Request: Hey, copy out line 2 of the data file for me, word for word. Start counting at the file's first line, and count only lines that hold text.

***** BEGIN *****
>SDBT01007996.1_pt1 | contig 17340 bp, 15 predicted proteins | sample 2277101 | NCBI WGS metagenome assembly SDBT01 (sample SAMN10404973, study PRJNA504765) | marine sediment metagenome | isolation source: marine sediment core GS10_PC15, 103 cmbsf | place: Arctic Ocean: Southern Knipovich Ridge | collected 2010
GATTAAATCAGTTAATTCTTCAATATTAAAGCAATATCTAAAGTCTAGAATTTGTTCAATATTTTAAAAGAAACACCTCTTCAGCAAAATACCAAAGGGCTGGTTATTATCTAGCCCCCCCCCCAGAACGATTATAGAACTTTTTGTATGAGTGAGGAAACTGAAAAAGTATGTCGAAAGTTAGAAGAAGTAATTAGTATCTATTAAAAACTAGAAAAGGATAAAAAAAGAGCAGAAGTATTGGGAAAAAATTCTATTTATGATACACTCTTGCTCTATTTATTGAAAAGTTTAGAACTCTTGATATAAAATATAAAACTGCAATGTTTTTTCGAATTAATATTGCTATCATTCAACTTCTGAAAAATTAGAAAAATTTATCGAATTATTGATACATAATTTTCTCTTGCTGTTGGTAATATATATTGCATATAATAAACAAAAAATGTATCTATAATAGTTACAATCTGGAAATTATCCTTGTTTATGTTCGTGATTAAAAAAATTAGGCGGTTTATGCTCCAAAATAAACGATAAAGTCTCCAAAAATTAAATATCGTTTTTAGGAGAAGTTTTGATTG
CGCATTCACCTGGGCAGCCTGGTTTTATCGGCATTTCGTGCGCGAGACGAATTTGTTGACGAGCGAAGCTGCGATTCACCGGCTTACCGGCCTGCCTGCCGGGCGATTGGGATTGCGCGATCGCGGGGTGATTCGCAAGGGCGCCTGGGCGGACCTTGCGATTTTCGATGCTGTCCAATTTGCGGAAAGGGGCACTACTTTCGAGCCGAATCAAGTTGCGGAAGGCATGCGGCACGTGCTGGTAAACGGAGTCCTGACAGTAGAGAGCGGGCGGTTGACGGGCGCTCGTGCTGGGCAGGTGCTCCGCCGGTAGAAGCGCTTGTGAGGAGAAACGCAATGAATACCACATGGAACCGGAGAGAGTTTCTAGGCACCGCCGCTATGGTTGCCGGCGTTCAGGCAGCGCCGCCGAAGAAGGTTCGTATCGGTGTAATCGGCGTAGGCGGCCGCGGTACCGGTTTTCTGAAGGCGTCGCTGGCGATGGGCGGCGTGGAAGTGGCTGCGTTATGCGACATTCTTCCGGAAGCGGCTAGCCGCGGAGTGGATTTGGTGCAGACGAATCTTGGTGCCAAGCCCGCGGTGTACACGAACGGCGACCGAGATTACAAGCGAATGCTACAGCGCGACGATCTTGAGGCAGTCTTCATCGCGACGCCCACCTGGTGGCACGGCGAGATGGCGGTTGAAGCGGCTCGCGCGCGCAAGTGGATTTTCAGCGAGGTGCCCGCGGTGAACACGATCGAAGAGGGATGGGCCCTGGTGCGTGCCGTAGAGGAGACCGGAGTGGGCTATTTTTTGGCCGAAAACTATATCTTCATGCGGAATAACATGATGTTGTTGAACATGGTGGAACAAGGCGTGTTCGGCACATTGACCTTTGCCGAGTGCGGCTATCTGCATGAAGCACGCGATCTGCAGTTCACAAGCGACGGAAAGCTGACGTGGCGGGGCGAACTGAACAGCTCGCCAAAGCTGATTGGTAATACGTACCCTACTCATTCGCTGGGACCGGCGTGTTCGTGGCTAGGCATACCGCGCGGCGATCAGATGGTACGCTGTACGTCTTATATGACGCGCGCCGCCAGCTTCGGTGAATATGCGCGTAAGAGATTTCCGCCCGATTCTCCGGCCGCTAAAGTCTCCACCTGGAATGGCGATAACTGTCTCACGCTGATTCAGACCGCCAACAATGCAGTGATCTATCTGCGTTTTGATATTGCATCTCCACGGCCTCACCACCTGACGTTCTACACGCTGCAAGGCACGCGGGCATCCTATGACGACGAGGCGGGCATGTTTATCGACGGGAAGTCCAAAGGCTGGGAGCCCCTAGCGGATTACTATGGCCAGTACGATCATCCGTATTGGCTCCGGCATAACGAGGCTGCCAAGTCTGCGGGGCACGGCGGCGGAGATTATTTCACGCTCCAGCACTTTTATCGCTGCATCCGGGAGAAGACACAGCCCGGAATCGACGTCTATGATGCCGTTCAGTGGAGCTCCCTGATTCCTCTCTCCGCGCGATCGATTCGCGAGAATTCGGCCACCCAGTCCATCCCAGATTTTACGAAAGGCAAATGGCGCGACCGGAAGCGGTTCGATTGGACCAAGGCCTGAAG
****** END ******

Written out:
GATTAAATCAGTTAATTCTTCAATATTAAAGCAATATCTAAAGTCTAGAATTTGTTCAATATTTTAAAAGAAACACCTCTTCAGCAAAATACCAAAGGGCTGGTTATTATCTAGCCCCCCCCCCAGAACGATTATAGAACTTTTTGTATGAGTGAGGAAACTGAAAAAGTATGTCGAAAGTTAGAAGAAGTAATTAGTATCTATTAAAAACTAGAAAAGGATAAAAAAAGAGCAGAAGTATTGGGAAAAAATTCTATTTATGATACACTCTTGCTCTATTTATTGAAAAGTTTAGAACTCTTGATATAAAATATAAAACTGCAATGTTTTTTCGAATTAATATTGCTATCATTCAACTTCTGAAAAATTAGAAAAATTTATCGAATTATTGATACATAATTTTCTCTTGCTGTTGGTAATATATATTGCATATAATAAACAAAAAATGTATCTATAATAGTTACAATCTGGAAATTATCCTTGTTTATGTTCGTGATTAAAAAAATTAGGCGGTTTATGCTCCAAAATAAACGATAAAGTCTCCAAAAATTAAATATCGTTTTTAGGAGAAGTTTTGATTG